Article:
Arizona is one step closer to officially declaring nuclear power a renewable-energy source. (Yes, you read that correctly.)
The Senate Committee on Water and Energy narrowly passed SB 1134, a bill that classifies "nuclear energy from sources fueled by uranium fuel rods that include 80 percent or more of recycled nuclear fuel and natural thorium reactor resources under development" to be a renewable-energy source.
Environmentalists are not happy, and frankly, no one who cares about linguistics should be either.
A renewable resource doesn't get depleted with use: the sun keeps shining if we harvest solar power, the wind keeps blowing if we erect turbines, the earth keeps producing heat if we harness geothermal power. But nuclear?
Sandy Bahr, chapter director of the Arizona Sierra Club, said "the very nature of mining"--which must be done to get nuclear material--"is that you are depleting a resource." Thus, nuclear energy cannot be called renewable.
As it stands now, the Arizona Administrative Code R14-2-1801 says nuclear and fossil fuels are not renewable resources. But Senator Steve Smith, a Republican from District 23, and the main sponsor of SB 1134, would like that to be changed.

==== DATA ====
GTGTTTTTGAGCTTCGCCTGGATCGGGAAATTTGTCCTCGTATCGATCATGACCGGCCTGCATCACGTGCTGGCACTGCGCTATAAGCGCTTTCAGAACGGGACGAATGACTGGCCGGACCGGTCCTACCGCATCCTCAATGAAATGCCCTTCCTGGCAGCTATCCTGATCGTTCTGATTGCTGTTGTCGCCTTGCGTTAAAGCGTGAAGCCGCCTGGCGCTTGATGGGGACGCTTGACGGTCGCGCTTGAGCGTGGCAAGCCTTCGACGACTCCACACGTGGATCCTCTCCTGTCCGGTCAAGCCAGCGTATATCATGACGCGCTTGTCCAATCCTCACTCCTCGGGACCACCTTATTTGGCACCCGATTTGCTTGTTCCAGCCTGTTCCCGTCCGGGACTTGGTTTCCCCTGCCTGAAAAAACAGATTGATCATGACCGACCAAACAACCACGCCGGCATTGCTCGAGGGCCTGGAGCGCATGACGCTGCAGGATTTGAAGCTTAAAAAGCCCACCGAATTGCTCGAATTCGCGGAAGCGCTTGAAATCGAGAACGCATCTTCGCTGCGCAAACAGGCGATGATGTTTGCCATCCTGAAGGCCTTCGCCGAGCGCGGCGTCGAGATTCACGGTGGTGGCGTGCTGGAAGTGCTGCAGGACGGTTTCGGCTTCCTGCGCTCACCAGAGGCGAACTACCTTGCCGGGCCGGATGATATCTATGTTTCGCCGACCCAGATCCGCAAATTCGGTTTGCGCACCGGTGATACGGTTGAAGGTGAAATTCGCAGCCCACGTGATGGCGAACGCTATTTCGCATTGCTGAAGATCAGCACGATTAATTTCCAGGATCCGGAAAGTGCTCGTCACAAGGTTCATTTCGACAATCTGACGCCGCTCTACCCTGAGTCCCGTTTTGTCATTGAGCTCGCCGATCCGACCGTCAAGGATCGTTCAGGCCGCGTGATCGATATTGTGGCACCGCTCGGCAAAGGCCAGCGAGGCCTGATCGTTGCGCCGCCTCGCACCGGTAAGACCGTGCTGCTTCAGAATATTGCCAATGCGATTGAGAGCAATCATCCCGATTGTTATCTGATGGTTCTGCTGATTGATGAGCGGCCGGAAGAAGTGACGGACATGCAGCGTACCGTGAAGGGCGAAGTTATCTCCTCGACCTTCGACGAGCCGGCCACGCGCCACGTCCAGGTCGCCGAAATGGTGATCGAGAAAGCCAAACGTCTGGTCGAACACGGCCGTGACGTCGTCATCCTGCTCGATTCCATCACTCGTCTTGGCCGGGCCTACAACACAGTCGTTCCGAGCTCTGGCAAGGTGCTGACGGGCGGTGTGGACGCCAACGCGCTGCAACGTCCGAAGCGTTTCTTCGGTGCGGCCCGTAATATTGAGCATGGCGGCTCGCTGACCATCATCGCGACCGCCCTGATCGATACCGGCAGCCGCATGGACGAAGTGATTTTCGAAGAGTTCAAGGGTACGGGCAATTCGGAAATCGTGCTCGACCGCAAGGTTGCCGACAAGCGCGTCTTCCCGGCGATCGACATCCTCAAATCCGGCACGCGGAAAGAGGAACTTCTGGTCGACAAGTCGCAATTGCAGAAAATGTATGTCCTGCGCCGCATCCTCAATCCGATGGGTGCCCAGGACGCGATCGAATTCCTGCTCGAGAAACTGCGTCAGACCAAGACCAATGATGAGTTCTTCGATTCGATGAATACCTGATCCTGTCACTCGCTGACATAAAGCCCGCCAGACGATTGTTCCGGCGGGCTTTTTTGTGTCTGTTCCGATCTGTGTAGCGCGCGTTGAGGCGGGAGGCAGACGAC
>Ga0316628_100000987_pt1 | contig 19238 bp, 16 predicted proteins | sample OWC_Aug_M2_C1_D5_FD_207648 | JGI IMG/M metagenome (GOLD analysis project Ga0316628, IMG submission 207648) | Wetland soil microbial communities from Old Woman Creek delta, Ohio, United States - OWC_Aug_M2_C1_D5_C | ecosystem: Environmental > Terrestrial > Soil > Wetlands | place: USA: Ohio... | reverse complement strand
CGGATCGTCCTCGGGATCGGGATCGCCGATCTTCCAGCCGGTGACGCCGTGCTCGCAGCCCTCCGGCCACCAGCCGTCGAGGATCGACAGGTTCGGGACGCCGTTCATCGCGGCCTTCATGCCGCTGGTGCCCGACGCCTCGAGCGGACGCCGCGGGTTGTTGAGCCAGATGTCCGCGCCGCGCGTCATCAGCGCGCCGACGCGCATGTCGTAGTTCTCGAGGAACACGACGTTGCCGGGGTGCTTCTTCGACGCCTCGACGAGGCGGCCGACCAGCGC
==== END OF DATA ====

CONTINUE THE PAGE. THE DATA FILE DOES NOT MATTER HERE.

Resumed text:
He told the committee that by not recycling nuclear fuel rods like some European countries do, Arizona is missing out on a lot of potential energy. "Basically we just want to burn that energy twice," he said, and should Arizona decide to incorporate that technology in the future, this bill would allow us to count that as a renewable energy source.
After a handful of citizens and energy industry officials spoke for or against the bill, it was in the hands of the committee. Senator Lynne Pancrazi said she considers nuclear an "alternative energy," but "can't agree that nuclear is renewable;" Senator David Bradley said he "[appreciates] the fact that technology is allowing us to use rods a few times, but that doesn't make it a renewable;" and Senator Sylvia Allen said they could argue back and forth about the definitions of renewable and recyclable, but that it isn't the point of the bill."
What is the point of the bill, then, Senator Allen?
In the end, SB 1134 passed by one vote. "Luckily, it has a ways to go," Bahr told New Times. The bill still needs to get through the rules committee, the Senate, and the House of Representatives, which rejected a similar bill last year. "We'll see about this year, though" she said.
After the committee session, New Times caught up with Senator Smith and asked about his bill. What, for instance, is the difference between recyclable resources and renewable ones. He paused for moment, and then smiled. When it comes to nuclear materials, he said,"we have so much that can be reused that it's almost renewable!"
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